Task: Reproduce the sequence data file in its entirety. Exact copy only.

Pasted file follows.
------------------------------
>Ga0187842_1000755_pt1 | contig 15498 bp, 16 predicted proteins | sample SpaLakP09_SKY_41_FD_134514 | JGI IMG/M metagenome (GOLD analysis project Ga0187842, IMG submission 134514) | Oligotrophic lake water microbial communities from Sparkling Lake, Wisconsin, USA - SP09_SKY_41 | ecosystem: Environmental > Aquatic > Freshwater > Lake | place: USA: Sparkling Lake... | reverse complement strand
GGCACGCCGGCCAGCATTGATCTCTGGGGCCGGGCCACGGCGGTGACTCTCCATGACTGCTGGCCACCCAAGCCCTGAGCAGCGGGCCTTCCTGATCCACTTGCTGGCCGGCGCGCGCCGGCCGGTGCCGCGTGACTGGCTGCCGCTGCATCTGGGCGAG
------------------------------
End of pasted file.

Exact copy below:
>Ga0187842_1000755_pt1 | contig 15498 bp, 16 predicted proteins | sample SpaLakP09_SKY_41_FD_134514 | JGI IMG/M metagenome (GOLD analysis project Ga0187842, IMG submission 134514) | Oligotrophic lake water microbial communities from Sparkling Lake, Wisconsin, USA - SP09_SKY_41 | ecosystem: Environmental > Aquatic > Freshwater > Lake | place: USA: Sparkling Lake... | reverse complement strand
GGCACGCCGGCCAGCATTGATCTCTGGGGCCGGGCCACGGCGGTGACTCTCCATGACTGCTGGCCACCCAAGCCCTGAGCAGCGGGCCTTCCTGATCCACTTGCTGGCCGGCGCGCGCCGGCCGGTGCCGCGTGACTGGCTGCCGCTGCATCTGGGCGAG